Leah Council-Garcia had a hard time putting her pride aside to ask for help when she began struggling to afford housing.
About two years ago, her surgical technician licensing lapsed and she was no longer able to rub elbows with doctors performing surgery, a career in which she spent 10 years.
Council-Garcia said she had enough money saved up to make it for about a year in her home in Denver’s Montbello neighborhood, but after she ran out of savings she began experiencing homelessness.
“I’ve always kept it together, I’ve always been the breadwinner,” Council-Garcia said. “It was an eye-opening experience, it changed my perspective on homelessness a lot.”
But after spending a year in Bridge House’s Ready to Work program offered in Boulder, Council-Garcia, 42, has a career in health care again as a surgical technician in a downtown Denver hospital, and planned on signing a lease Wednesday afternoon for a unit at the Tantra Lake apartment complex in Boulder.
“Finally,” said Council Garcia, a mother of four biological children and two stepchildren, who are all adults except her youngest, a high school senior. “My kids and everyone are excited, they’re like, ‘Mom you did it, you got it together.’”
She is one of 43 people the nonprofit Bridge House honored Wednesday evening with a graduation ceremony for its Ready to Work program. Participants succeeded in transitioning from homelessness to having full-time employment and mainstream housing over the past year, according to a news release from the nonprofit.
The event was hosted at Naropa University’s Nalanda Events Center.
Bridge House started the program in Boulder in 2012, and since added a capacity to host 44 adults who had been experiencing homelessness at its Ready to Work Employment Center at 4747 Table Mesa Drive. In December 2018, the nonprofit expanded its reach, opening a 50-person facility in Aurora, and it hopes to grow throughout the Denver metro area to tackle the issue of homelessness.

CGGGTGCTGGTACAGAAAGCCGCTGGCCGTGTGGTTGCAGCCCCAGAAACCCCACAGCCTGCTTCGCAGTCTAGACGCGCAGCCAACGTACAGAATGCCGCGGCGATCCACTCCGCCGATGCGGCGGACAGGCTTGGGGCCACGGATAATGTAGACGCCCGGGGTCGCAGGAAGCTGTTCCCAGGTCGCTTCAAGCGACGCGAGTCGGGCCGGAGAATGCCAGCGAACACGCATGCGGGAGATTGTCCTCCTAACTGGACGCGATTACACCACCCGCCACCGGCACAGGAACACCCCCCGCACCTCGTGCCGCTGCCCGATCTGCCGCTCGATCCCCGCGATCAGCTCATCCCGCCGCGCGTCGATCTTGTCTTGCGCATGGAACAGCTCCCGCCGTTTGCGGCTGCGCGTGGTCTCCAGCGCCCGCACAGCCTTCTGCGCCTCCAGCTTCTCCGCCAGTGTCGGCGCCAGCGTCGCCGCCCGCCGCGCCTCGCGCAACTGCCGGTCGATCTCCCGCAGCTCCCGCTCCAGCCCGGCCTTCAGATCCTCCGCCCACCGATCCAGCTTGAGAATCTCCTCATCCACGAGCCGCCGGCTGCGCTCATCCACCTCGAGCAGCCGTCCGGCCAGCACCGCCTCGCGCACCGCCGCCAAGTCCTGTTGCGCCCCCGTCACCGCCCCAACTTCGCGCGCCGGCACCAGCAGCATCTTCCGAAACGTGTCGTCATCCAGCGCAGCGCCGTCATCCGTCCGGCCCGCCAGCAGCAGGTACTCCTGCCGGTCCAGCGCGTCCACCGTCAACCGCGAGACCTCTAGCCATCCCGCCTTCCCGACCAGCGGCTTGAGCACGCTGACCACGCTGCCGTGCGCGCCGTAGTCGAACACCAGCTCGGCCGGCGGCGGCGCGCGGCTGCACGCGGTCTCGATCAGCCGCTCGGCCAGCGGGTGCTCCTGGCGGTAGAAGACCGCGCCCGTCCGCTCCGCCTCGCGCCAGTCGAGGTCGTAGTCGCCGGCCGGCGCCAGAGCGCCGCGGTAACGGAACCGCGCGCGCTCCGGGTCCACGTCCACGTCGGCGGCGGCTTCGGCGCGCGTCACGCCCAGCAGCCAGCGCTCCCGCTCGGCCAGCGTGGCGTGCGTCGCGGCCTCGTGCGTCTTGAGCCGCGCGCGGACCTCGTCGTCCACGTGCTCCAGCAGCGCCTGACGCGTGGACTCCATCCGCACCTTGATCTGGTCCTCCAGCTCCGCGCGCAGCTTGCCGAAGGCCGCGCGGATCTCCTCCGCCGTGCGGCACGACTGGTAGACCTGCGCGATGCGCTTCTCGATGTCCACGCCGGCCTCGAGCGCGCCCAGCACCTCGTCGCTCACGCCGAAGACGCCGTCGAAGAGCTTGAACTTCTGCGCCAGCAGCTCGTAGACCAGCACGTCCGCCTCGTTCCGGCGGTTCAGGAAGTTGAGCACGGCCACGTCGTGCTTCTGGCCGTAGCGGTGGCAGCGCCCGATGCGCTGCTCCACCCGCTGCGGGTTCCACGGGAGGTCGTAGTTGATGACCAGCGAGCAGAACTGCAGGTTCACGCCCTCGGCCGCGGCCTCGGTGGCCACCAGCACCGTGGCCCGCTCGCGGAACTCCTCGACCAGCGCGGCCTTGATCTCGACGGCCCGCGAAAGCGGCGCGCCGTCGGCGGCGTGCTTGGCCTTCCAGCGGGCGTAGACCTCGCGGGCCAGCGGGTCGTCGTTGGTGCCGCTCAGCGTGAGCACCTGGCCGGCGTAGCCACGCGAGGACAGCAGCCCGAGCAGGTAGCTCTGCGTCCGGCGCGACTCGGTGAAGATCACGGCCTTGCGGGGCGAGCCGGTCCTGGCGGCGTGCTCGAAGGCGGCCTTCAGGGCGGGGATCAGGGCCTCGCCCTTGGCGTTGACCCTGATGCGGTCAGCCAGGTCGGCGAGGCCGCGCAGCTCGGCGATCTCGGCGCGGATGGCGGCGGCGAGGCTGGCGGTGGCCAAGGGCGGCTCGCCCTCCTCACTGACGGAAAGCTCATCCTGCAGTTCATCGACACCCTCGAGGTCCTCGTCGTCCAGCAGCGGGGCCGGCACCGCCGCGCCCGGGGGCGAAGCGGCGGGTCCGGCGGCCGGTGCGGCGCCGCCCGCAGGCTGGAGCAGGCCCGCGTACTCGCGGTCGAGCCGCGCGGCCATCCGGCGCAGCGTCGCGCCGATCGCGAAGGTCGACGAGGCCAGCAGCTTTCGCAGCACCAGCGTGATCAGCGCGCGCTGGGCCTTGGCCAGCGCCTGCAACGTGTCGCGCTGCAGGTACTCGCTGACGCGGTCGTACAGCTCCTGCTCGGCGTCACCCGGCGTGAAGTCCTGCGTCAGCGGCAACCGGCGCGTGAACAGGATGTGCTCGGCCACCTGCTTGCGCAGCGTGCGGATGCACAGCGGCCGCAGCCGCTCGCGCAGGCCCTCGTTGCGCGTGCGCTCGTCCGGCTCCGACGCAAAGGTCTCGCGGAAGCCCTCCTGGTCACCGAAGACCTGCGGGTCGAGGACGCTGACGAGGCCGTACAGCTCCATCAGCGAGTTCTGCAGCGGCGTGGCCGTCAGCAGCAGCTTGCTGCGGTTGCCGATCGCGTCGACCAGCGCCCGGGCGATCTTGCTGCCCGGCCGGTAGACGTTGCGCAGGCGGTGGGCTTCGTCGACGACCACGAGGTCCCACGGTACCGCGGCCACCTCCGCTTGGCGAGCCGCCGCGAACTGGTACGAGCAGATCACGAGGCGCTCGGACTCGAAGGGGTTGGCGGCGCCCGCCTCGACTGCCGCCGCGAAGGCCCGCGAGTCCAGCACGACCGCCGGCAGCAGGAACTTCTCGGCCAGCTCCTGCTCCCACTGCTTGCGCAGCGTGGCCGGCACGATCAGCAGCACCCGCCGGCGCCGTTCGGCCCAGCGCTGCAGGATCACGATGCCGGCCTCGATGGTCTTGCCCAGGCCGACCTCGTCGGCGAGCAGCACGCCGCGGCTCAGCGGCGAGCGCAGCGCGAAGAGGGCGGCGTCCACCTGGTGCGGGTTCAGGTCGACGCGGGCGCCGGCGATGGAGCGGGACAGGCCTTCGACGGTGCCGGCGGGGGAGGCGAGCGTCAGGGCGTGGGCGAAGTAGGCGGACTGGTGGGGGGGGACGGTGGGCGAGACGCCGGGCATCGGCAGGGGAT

“Ready to Work as a solution,” Bridge House CEO and founder Isabel McDevitt said. “We provide a unique model that is really targeted at people who are not qualifying for housing vouchers, disability benefits and more of the resources reserved for the chronically homeless population, and yet they’re struggling on the streets, in and out of shelters, in an out of institutions. Ready to Work is an intervention that works with folks caught in that cycle and we provide the year worth of housing, employment and support to break those cycles.”
About 35% of people experiencing homelessness self-resolve, according to McDevitt, meaning they find housing with a friend, family member or otherwise exit homelessness on their own. Another 25% of people experiencing homelessness, in some cases due to disability, require more long-term care, such as permanent supportive housing and other services, subsidized by government services, to remain housed.
But Ready to Work focuses on what McDevitt said is the middle 40%, where more traditional services for homeless people are not targeted.
Ready to Work employs participants in its Community Table Kitchen, its catering arm serving clients that include University of Colorado events, McDevitt said. The program also connects participants with employment in other social services, such as helping maintain and clean Boulder’s public areas, to which Council-Garcia was assigned at one point.
The program has a 74% success rate, meaning nearly three out of four Ready to Work trainees move into full-time jobs and mainstream housing after a year of services provided by Bridge House, with 90% of 2018 graduates still employed and housed, the release said.
James Halepeska graduated Ready to Work about four years ago, and became one of the few people hired by Bridge House for its Community Table Kitchen permanently. Most participants find jobs outside the nonprofit.
“It helped me a lot,” Halepeska said. “If it wasn’t for them, I would still be on the streets.”